• Endless_SerpentsEndless_Serpents Registered User regular
    edited September 9
    I don't know how much of a roleplaying game it would be (if at all) but I fancy making a card battling game based on players making a cute town, and trying to mess with their opponent's town.

    I just find the idea of meticulously making a deck, all the strategy and tension, then slam!
    "I play Pumpkin Patch, and tap my Dairy Farm on the same turn!"
    "You fool, you've activated my Rose Garden, there's no hope for you now!"

    Endless_Serpents on
    FuselageThe Sauce
  • webguy20webguy20 Registered User regular
    edited September 10
    I don't know how much of a roleplaying game it would be (if at all) but I fancy making a card battling game based on players making a cute town, and trying to mess with their opponent's town.

    I just find the idea of meticulously making a deck, all the strategy and tension, then slam!
    "I play Pumpkin Patch, and tap my Dairy Farm on the same turn!"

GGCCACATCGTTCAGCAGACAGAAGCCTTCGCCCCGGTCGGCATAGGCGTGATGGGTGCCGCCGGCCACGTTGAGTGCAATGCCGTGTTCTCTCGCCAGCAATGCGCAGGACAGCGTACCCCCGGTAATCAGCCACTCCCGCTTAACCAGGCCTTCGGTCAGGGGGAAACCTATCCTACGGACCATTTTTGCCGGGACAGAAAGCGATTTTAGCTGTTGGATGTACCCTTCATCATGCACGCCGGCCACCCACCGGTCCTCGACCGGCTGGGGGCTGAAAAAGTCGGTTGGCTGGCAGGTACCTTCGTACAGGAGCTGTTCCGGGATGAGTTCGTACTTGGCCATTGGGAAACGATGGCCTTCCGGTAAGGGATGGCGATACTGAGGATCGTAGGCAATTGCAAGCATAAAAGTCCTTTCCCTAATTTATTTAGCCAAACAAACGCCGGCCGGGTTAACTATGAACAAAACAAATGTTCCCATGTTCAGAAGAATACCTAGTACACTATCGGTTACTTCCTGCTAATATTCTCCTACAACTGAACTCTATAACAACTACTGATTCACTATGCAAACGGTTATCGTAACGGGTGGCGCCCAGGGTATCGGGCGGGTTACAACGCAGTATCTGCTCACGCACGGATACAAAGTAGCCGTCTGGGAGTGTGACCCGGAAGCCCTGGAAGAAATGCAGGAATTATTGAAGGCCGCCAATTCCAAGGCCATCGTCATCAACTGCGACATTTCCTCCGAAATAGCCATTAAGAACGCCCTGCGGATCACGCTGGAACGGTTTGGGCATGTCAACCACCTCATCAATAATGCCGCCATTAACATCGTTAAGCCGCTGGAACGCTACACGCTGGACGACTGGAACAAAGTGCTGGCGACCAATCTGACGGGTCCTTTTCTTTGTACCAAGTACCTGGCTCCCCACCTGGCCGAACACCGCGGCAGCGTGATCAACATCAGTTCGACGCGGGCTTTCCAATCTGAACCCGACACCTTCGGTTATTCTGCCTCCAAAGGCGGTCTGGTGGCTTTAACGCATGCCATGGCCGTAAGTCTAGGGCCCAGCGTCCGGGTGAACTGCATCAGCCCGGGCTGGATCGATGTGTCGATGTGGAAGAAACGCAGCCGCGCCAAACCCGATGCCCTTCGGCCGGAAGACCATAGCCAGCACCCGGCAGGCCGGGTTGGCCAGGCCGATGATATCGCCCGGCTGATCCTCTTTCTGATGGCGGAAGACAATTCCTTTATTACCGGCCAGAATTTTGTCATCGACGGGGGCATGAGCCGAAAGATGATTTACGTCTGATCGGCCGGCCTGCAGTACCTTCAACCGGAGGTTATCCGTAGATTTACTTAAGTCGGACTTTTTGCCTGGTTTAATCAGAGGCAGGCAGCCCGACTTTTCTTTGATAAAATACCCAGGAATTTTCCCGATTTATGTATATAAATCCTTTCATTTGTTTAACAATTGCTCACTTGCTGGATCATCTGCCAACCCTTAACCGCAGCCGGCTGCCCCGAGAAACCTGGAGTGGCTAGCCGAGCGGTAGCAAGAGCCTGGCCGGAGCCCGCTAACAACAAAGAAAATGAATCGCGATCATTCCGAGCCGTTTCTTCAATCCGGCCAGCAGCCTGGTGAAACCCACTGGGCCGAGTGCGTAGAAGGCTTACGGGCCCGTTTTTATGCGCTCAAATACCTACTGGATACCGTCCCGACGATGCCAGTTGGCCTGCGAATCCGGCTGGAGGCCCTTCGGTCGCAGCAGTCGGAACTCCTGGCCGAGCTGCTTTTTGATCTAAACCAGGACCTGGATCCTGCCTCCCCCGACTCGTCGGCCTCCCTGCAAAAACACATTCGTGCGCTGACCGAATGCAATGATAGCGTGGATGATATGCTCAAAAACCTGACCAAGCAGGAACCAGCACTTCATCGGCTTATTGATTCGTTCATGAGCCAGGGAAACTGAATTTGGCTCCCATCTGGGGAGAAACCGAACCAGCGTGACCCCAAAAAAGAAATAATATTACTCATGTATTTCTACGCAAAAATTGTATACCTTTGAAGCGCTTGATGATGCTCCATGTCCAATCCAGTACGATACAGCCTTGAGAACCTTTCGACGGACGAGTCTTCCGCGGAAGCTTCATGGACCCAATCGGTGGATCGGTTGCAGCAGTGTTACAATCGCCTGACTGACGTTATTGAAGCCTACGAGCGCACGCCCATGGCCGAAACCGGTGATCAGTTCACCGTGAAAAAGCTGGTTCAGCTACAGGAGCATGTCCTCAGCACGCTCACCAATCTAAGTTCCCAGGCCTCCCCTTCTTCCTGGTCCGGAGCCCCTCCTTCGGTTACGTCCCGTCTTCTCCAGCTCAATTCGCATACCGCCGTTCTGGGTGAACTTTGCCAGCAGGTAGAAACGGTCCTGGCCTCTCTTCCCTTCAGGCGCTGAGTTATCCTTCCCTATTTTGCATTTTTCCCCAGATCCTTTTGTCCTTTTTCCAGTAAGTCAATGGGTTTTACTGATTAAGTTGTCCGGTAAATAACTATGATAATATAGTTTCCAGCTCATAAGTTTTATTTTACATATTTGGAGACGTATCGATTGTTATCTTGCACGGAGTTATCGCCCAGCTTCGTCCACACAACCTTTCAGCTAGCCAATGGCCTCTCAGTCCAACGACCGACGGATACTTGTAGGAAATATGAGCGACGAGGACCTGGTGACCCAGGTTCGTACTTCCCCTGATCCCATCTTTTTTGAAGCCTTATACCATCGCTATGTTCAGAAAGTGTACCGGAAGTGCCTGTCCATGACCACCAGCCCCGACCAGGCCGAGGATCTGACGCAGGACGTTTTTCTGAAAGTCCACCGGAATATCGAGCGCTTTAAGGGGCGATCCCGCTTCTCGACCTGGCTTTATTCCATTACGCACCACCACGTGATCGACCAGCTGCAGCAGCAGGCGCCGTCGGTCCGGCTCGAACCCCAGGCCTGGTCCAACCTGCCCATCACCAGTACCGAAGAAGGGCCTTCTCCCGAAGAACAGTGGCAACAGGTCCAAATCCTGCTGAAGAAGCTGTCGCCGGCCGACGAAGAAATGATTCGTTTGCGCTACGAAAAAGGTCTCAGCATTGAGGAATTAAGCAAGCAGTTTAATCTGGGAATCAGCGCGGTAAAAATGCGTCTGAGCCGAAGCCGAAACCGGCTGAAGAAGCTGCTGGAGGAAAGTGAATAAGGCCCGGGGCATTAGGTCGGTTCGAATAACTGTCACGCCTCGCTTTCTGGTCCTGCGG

"You fool, you've activated my Rose Garden, there's no hope for you now!"

    I would play the fuck out of this game. Have a Game Mat and standard building types/locations but unique cards? MMMmmmm

    webguy20 on
    Steam ID: Webguy20
    Origin ID: Discgolfer27
    Untappd ID: Discgolfer1981
    The Hanged Man
  • Endless_SerpentsEndless_Serpents Registered User regular
    edited September 12
    I haven't had much time to think about it, but the basic concept would be like:

    Two players, two mats, say four by four spaces for cards in size. You make your towns on these by playing locations. Beneath the mats would be four extra spaces for other card types.

    Players would lay down a location per turn, such as Roller Diner, Fancy Gallery, Pretty Park, Frog Pond. These would provide some constant bonus or per turn credit.

    Or they can instead play a bad location on their opponent's mat. Think Haunted House, Shady Club, Shipwreck Cove. These do the opposite.

    After X turns both mats are full, and the towns are complete, save some options to switch out locations by playing Y card.